O to the joy of welcoming Beiju together
comes the celebration of our grandchild’s marriage

(This and the following two poems were written for David Callner and his bride on the occasion of their marriage.)

 

海山千里はるけき旅の門出ぞや難易ともども相扶け行け
On the eve of your long journey - over mountains and sea
go forth in mutual support - together through both trial and ease

 

いみじくも孫等は選ぶ文化の日新生活に入らん婚儀に
How admirably our grandchildren choose Culture Day
to begin a new life with their wedding

(November 3, Bunka no Hi, or Culture Day, is a Japanese national holiday in promotion of the arts and academia.)

 

霜枯の奥ハドソンを家づとに撮りて帰れと娘に托しやる
“The wintry upper Hudson can be my souvenir”
I ask my daughter to come back with a photo

 

テレビの写す雪景かなしもまざまざと古郷の山河胸底に吹雪く
A television snowscape brings sadness - vividly
snow falls on mountains and rivers in the village of my heart

 

テレビ写す雪景は愛し見る毎に北濃の吹雪まなうらに荒ぶ
Each time a wistful snowscape appears on television
a Hokuno blizzard rages in my eyes

(Konoshima’s native village was in an area called Hokuno, in Gifu Prefecture.)

 

枝うてる落栗の音まぼろしに値段も問はで初栗を買ふ
I strike branches and hear chestnuts fall
as I buy the season’s first despite their price

 

物にふれ事にあたりて先づは思ふ稚き日のこと古里のこと
Whenever I notice or touch upon things - I always think
of my childhood - of my village

 

冬はハワイ夏はハドソンと移り住み吹雪く荒野に郷愁切なり
I winter in Hawaii and summer by the Hudson
yet my nostalgia for the snowy wilderness is keen

 

追憶の我を乱して老妻は菜漬が美味いと渋茶運び来
My aged wife disturbs me in my reminiscence
bringing tea - “and these pickles are tasty”

 

ホノルルへ新婚旅行に来ましたと姪の孫より電話がかかる
“We have come to Honolulu on our honeymoon”
a telephone call from my niece’s grandchild

 

「あの赤坊が嫁に」われとつぶやき今更に感慨無量わが齢をかぞふ
“Now that baby is a bride” - I mutter
and count my years with a thousand feelings

 

お人よしを我と認じてわれら夫婦おとなふ客はたゆることなく
I am dubbed a “good-natured man”
guests call on my wife and me without end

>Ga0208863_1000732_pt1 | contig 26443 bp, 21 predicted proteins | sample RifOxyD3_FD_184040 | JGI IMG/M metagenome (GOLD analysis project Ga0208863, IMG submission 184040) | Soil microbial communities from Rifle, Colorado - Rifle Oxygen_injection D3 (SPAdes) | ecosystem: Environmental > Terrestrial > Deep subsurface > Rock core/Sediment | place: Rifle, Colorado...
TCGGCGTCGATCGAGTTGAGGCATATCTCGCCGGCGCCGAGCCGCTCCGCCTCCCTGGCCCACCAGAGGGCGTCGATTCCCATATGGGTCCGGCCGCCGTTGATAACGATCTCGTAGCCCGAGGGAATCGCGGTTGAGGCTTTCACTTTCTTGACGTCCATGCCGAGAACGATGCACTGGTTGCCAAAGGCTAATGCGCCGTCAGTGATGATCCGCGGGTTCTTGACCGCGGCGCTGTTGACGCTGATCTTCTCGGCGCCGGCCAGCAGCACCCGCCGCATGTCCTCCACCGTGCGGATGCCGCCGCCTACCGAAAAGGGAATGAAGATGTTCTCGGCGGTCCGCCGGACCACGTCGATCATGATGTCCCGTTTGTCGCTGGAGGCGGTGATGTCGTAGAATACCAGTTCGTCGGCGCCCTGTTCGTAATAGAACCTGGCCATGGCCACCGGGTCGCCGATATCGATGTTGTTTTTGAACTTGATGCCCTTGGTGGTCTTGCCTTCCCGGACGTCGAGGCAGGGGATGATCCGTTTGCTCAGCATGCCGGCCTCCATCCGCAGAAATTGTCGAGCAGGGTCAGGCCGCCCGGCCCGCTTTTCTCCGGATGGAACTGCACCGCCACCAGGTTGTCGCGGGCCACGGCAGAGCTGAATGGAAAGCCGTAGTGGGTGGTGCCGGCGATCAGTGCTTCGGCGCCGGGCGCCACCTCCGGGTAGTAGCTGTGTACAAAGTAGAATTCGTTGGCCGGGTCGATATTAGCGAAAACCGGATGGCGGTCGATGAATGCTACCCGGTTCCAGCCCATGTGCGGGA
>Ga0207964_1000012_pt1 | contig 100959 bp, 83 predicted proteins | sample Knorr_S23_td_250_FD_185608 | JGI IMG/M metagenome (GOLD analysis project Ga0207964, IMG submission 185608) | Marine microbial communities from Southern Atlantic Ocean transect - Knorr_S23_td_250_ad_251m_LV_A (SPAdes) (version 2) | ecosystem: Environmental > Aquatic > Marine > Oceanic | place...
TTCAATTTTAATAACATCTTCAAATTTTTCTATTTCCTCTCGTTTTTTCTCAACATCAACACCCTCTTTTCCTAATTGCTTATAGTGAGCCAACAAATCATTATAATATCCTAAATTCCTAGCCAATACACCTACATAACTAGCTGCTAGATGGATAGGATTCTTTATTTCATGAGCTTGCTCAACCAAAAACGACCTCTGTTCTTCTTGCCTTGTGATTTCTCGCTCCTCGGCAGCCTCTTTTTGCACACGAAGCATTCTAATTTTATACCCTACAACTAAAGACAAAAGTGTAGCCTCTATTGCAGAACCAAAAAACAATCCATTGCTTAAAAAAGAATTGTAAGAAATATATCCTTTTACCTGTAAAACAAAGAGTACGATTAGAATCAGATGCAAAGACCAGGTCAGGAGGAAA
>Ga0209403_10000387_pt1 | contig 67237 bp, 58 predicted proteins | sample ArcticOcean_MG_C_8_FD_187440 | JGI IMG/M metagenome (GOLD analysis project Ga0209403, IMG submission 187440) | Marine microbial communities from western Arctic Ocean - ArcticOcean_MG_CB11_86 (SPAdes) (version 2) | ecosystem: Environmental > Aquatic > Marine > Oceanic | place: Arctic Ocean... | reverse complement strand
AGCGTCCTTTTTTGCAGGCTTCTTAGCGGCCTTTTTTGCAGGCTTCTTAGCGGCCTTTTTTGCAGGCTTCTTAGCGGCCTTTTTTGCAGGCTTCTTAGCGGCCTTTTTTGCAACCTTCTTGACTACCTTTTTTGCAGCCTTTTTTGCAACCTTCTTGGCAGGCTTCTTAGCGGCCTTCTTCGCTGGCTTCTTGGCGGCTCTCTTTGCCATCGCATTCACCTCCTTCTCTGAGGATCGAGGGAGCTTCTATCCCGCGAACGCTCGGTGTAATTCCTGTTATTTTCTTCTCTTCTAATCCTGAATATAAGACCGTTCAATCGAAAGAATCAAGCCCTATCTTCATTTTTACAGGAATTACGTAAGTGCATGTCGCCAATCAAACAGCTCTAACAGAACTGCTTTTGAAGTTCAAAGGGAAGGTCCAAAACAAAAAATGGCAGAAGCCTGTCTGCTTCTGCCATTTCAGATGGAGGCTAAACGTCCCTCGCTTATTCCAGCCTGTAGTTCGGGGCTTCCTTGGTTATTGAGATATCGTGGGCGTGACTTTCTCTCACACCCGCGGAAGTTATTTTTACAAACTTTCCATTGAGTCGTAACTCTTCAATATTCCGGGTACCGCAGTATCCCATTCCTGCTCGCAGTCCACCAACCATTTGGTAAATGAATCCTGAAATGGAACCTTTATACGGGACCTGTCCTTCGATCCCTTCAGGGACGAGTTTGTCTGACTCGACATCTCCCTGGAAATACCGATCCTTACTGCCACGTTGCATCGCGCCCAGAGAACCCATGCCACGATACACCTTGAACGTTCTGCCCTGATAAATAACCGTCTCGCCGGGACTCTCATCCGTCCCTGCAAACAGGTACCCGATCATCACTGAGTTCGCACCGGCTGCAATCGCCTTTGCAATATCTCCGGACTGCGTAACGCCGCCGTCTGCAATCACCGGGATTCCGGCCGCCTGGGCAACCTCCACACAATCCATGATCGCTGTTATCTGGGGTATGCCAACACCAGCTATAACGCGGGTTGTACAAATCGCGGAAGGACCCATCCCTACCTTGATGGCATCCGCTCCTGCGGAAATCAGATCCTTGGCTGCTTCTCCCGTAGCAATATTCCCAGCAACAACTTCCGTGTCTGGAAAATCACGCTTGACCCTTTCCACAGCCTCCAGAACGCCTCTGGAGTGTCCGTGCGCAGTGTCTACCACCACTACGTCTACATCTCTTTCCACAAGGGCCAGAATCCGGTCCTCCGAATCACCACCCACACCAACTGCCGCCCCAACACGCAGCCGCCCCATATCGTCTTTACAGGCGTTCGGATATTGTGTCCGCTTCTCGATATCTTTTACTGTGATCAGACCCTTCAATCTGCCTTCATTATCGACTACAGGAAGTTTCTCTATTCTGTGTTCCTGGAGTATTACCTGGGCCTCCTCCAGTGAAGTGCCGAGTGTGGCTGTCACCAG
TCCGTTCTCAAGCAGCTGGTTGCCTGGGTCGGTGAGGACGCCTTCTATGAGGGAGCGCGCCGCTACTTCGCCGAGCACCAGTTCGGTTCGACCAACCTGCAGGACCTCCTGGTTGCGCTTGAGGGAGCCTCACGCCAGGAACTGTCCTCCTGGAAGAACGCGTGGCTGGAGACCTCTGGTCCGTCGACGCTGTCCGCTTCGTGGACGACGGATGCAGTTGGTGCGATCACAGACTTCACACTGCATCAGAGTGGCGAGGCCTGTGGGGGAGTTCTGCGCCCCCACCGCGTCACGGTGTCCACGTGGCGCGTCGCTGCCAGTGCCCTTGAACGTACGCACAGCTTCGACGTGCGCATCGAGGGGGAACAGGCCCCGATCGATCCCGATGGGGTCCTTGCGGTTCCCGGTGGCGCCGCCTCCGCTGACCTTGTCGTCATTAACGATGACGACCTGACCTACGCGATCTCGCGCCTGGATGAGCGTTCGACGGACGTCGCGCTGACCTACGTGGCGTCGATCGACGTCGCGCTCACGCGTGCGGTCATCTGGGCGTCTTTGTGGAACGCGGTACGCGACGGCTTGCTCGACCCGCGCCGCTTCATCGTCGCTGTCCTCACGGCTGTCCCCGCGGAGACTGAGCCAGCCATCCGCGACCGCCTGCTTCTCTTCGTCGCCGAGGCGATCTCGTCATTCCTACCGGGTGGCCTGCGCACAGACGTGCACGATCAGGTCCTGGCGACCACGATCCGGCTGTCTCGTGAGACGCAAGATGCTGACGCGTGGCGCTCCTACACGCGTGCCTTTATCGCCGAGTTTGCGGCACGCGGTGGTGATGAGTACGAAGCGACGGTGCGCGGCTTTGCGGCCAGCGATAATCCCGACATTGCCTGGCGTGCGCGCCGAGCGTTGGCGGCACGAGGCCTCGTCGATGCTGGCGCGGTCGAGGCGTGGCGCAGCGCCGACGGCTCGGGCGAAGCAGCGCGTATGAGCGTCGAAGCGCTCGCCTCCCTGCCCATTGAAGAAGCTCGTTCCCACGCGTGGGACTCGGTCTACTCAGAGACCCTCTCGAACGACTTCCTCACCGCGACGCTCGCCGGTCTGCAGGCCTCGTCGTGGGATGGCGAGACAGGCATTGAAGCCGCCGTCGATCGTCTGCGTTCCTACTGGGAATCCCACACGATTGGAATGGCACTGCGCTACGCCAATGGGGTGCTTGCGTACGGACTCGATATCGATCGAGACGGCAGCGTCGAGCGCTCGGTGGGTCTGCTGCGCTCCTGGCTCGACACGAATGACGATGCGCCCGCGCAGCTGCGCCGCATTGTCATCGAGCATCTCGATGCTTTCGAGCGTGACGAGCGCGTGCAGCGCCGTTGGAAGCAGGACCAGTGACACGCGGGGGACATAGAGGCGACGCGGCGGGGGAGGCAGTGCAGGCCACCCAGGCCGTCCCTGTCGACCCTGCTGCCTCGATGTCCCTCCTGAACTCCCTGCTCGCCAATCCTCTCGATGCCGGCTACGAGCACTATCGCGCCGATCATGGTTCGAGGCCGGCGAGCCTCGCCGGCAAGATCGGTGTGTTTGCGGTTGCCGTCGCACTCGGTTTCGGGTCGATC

お人よしのマークつけられ我等夫婦愛慕かなしくつつまれて老ゆ
Marked as “good-natured” my wife and I
grow old warmly wrapped in affection


 

Latham, New York

 

悠久無終虚無に入る日も近からむ八十八年兎も角生き来し
The eternal void of nothingness surely draws near
somehow I come to live eighty-eight years

 

吹き溜まる野路のもみぢ葉敷寝してかそけき香りしみじみと嗅ぐ
I lie beneath a blanket of maple leaves along a country path
and breath their faint aroma with all my heart

 

散り積る紅葉にふかく仰臥して骨になる迄埋れむかなどと想ふ
Deep in a mound of maple leaves
Why not stay buried till I am nothing but bones?

 

 


Kisaburo Konoshima was born in 1893 in Gifu, Japan. He left his village for an education in Tokyo when he was fifteen years old, and went on to become a professor of political economics at the now defunct Shokumin Gakkou in Kyoto. In 1924 he abandoned academia for the life of a farmer, and emigrated to California with his wife and children. In 1941 Konoshima was forced off his farm and he and his family were interned in the Heart Mountain Relocation Camp in Wyoming. Following the war Konoshima moved to New York City, where he devoted himself to his children's education and his poetry. In 1950 he joined the Japanese poetry society Cho-on, which published his entire opus of over fifteen hundred tanka in the Cho-on quarterly, from 1950 to his death in 1984.

 

 

 

 

 

 

David Callner was born in 1956. His youth was spent in France, England, Italy, and America. Since 1978 he has lived in Japan. He is the author of four novels - Go Tomas, Life in Japan, The Goldberg Variations, and Tea, Coffee, and Wine - and teaches English at Nagano University. He is a grandson of Kisaburo Konoshima.